Leisure Living

Second Half 2000                                                                              1B

Local Ice Company Adds New Dimension

Text  & Photo by Celeste H. Breitenbach


It's easy to drive by and not notice the non-descript white concrete block building at 6100 Belair Rd. Time, too, seemingly passed by for the AAA Ice Co., Inc. since William J. Huber built the building and his business which passed down to his son-in-law and grandson. But that grandson put a new spin on the old business by adding a new dimension.




Although he tried photography, was a set designer and worked or channel 13 (I worked with before she was rich and famous!" he quips.)  "I was always here in some capacity and just gravitated  into it."


"From the mid '40s to '70s, business went down considerably," says McPherson. "When Harborplace opened, I saw the opportunity to deliver ice. In the '8Os, I started delivering to hotels and met Vivot Hong Pong from Thailand who carved for Stouffers. I watched him carve. He changed my world! I was good in art and I had an ice company and lots of ice. I went out and bought a chain saw and fee chisels and started carving for small family functions.  Everyone was telling me how nice they were and I started marketing and it just opened up."


An ice reindeer for a Christmas brunch at Marrott's Hunt Valley was his first public piece- Now McPherson sells 300 to 400 carvings a year for anything from backyard shindigs to high-end corporation parties- They can cost from $50 for a half-block clam shell carving that the client picks up at the ice house to fill with shrimp for a private party to the $8,000 most expensive carving he's ever done



John McPherson once carved an entire bar out of ice. He did carvings for the Rolling Stones, KISS, Will Smith's wedding, Cal Ripken's MVP Award, the Inaugural Ball, and a larger-than-life, 9-foot-tall Mike Tyson in a boxing ring.


A 14-foot-tall, 13 -foot-long Pegasus (horse with wings) is the largest arid most difficult piece he's ever done. Made from fourteen 300-pound blocks of ice, it took a week to construct.


"We built it here, took it apart and reassembled it on site," he says, explaining that it was made like a jigsaw puzzle with cut-out slots that fitted together.  Extreme care must be used when transporting and setting up the ice carvings.


"When things break, they shatter like glass," says the local ice carver who won 1st place for his entry in an early Baltimore on Ice Festival. He now sets up that Inner Harbor event and serves as a judge.'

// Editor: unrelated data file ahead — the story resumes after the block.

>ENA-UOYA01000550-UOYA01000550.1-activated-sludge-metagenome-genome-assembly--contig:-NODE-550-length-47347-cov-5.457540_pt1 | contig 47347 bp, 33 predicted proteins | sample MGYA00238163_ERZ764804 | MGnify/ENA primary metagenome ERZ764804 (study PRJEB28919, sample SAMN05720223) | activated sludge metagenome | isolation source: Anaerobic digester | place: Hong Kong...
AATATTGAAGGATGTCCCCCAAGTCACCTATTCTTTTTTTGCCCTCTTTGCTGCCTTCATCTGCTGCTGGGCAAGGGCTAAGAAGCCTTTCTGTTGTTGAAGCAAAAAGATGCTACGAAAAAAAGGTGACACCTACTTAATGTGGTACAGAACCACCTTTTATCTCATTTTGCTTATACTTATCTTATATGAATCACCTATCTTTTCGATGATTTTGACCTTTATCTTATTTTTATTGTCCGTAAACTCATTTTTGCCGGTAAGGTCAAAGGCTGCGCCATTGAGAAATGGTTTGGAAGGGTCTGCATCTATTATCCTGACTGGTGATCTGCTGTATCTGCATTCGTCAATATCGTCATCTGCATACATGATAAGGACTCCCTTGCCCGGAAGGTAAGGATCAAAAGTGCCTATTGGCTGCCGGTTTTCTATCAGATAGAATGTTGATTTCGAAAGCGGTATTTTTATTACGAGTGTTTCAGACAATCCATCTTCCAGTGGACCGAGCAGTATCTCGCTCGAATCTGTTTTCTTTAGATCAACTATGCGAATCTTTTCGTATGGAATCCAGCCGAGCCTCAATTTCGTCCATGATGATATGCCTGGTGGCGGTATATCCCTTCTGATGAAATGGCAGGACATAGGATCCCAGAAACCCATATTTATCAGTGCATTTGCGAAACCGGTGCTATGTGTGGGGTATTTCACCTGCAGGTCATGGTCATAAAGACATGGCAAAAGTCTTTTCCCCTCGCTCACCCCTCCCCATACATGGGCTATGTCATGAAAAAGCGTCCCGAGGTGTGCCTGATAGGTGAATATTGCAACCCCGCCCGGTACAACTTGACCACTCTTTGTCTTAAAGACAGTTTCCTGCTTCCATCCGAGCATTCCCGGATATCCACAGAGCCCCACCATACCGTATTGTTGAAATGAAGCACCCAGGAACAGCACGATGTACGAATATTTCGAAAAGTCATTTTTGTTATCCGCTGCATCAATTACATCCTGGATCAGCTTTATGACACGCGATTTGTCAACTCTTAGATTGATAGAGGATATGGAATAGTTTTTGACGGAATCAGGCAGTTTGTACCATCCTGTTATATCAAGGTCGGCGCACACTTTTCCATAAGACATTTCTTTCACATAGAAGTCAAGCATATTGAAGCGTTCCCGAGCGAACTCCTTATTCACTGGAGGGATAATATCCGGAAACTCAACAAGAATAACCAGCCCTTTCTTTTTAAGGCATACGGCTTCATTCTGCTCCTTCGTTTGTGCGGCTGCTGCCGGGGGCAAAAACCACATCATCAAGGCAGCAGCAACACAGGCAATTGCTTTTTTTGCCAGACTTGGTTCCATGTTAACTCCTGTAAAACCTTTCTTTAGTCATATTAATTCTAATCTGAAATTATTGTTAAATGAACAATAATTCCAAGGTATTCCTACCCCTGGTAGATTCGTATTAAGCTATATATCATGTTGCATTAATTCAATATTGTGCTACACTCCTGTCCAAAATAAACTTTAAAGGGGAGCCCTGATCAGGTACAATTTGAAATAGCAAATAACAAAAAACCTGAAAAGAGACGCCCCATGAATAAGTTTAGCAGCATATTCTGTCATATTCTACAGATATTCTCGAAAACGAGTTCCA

Business As Usual


Despite adding artistry to its ice making, AAA Ice Co., Inc. still maintains its original purpose.


"We manufacture 40 tons a day and pretty much distribute. We have 10 delivery trucks and go everywhere all over Central Maryland," McPherson says.


The company services marinas, restaurants, catering companies, businesses, snow ball stands, and even concrete firms which use to keep their product at the level of degrees to conform to state law.


"When storms come through and knock out power, we are the company that handles all the dry ice distribution. People come here when they want to ship Maryland seafood/' says McPherson. His dry ice is also used by campers, blood banks and for medical shipments.


"We have tried to capture whatever market is out there. We are the only company in town that gives out cold storage boxes for repeat customers. We are trying to service everyone. I have 24-hour, 7-day service. We are open 365 days a year." he says, adding proudly, "We are the oldest family-owned and operated ice manufacturing business in the State of Maryland."


Show & Tell


McPherson enjoys sharing his ice carving artistry and does a lot of charitable type of things- He invites Scout groups and various organizations to tour his Belair Road plant.


"If time permits, I go out and show them," says the father of six who likes showing kids how the carving is done.


"My most touching moment was when I held up a little blind boy and let him feel a penguin.  As his hands went over the ice, I just lost it," he admits. "What a reward...for that little boy to experience that. It was such a gratifying experience for me."


Sometimes when  the weather hits the high 90 degrees  mark and stays there for days on end, McPherson says, "you feel like you are behind the ball."


But, all in all, he really does

Have a cool job!